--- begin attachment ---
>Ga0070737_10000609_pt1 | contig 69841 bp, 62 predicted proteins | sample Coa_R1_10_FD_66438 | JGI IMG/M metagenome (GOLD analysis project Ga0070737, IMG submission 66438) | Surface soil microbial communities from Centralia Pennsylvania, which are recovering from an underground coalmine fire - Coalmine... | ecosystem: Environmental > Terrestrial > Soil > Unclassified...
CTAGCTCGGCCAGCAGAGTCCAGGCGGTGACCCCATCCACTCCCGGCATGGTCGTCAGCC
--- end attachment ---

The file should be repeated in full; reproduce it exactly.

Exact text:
>Ga0070737_10000609_pt1 | contig 69841 bp, 62 predicted proteins | sample Coa_R1_10_FD_66438 | JGI IMG/M metagenome (GOLD analysis project Ga0070737, IMG submission 66438) | Surface soil microbial communities from Centralia Pennsylvania, which are recovering from an underground coalmine fire - Coalmine... | ecosystem: Environmental > Terrestrial > Soil > Unclassified...
CTAGCTCGGCCAGCAGAGTCCAGGCGGTGACCCCATCCACTCCCGGCATGGTCGTCAGCC